The hearing of charges against Thomas Kwoyelo, a former commander of the Lord’s Resistance Army (LRA) has been adjourned to February 2019.
The adjournment was announced Tuesday 13th November, 2018 afternoon at the International Crimes Division of the High Court, sitting in Gulu.
Kwoyelo denied all the 93 counts of war crimes and crimes against humanity brought against him by the state. He was formally charged under the penal code act and the international customary law of the domesticated Geneva Convention.
Guided by Justices Duncan Gaswaga and Persis Jane Kiggundu, Kwoyelo consistently said “I don’t know anything about the charges and therefore plead not guilty.
The chairperson of the panel, Justice Persis Jane Kiggundu adjourned the matter shortly after Kwoyelo denied the 93rd count of the sets of war crimes and crimes against humanity. On the first day of the indictment, he denied 32 counts of war crimes and crimes against humanity read to him.
The counts were divided into fifteen major parts covering various offenses such as pillaging, cruel treatment, torture and inhumane acts against the dignity of a person. The prosecution alleges that he committed the offenses while commanding troops of the Lord’s Resistance Army in Kilak Hills in present day Amuru district.
The charges stem from various attacks on civilians between January 1995 and December 2005. In one of the attacks on Guruguru Hills, the prosecution alleges that 29 civilians were killed by the LRA rebels, 17 sustained serious injuries and 21 were abducted.
The registrar of the International Crimes Division of the High Court Harriet Ssali took turns to read out the counts to the accused with the assistance of Philippa Bogere, a research officer at the court. Henry Komakech Kilama, the lawyer representing victims in the trial and the defense were not asked to comment after the indictment had been completed.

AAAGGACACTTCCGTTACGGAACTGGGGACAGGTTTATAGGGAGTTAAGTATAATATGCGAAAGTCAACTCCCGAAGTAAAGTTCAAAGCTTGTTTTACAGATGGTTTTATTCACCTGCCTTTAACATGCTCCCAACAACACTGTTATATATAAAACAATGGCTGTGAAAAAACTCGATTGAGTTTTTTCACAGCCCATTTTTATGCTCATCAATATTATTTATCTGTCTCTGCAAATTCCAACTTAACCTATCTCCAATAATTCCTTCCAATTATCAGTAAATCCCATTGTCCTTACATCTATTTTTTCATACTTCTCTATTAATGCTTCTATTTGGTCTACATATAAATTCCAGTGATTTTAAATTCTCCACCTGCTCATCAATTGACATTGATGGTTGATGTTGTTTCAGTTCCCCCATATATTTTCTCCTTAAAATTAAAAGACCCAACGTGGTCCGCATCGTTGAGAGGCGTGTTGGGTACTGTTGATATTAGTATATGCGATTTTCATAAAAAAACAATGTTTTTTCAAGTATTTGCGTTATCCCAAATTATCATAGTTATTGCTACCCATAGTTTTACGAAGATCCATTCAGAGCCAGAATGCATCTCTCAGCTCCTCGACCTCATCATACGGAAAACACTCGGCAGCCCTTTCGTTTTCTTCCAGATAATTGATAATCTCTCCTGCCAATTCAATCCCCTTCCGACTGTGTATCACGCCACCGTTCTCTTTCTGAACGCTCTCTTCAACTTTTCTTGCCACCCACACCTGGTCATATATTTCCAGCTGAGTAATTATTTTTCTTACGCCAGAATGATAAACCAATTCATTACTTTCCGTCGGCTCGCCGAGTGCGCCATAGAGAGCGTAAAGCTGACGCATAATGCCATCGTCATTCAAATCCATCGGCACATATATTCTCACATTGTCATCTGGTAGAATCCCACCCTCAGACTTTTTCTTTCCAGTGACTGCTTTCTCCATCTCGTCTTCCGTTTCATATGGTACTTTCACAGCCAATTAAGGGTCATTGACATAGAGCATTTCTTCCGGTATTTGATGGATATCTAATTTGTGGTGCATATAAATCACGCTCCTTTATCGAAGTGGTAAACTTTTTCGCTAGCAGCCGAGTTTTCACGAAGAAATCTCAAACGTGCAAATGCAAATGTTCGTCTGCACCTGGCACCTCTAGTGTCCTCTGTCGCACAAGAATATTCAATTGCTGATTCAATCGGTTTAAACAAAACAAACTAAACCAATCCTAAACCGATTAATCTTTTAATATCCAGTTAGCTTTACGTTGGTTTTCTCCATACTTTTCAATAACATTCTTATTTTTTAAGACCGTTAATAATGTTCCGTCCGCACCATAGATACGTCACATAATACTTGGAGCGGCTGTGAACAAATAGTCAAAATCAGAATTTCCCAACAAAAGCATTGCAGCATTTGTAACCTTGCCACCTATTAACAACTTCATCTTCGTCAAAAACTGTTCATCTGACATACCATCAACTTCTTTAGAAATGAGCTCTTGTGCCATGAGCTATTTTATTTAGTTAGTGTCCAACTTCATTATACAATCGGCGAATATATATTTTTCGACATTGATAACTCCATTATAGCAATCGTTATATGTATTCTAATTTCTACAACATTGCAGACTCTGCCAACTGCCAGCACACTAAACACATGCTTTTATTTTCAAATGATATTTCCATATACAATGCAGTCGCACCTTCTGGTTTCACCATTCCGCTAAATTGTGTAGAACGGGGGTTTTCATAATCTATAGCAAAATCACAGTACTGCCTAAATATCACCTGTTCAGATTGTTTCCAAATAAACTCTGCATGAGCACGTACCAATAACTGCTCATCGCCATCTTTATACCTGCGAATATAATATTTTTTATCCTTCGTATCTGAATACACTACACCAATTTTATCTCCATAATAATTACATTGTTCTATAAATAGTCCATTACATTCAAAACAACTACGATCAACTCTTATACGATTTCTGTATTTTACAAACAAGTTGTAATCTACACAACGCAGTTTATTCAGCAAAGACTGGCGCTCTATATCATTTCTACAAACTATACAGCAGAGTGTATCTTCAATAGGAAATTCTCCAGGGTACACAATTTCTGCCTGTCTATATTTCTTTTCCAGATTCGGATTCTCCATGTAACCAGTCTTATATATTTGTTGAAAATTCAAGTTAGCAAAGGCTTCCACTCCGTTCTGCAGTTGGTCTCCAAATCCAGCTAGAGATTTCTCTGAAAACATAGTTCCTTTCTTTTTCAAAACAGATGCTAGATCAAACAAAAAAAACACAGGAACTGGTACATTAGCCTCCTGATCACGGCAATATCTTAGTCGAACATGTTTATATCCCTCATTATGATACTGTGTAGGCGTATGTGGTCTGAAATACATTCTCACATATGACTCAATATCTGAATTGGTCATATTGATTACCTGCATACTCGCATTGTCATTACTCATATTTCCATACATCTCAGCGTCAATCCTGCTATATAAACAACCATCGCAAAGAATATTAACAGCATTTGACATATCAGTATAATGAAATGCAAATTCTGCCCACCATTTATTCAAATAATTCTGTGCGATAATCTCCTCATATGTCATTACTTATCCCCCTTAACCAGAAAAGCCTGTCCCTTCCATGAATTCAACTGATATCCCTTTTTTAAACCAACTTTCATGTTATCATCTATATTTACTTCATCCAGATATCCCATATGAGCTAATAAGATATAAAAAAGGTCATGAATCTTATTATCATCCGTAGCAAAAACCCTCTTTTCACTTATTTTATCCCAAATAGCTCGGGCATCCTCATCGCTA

However, Charles Richard Kamuuli, the Principal State Attorney told the court that a complete indictment prepared against the accused had been read out. When asked whether he wanted to make the opening statement in the trial, he said he would do so at an appropriate time when guided by the court.
Kwoyelo’s wife Grace Auma, his mother Rosolina Oyela and two unidentified sisters were present in court throughout the two days of plea taking.
The LRA had waged an armed rebellion against the Government of Uganda from 1986. The prosecution alleges that Kwoyelo underwent basic military training and quickly rose through LRA ranks to that of ‘colonel’, the rank he held at the time of his arrest in 2009 from Garamba National Park.
Kwoyelo has been waiting for trial at Luzira Maximum Prisons since 2015 when his Amnesty application was overturned by the Supreme Court.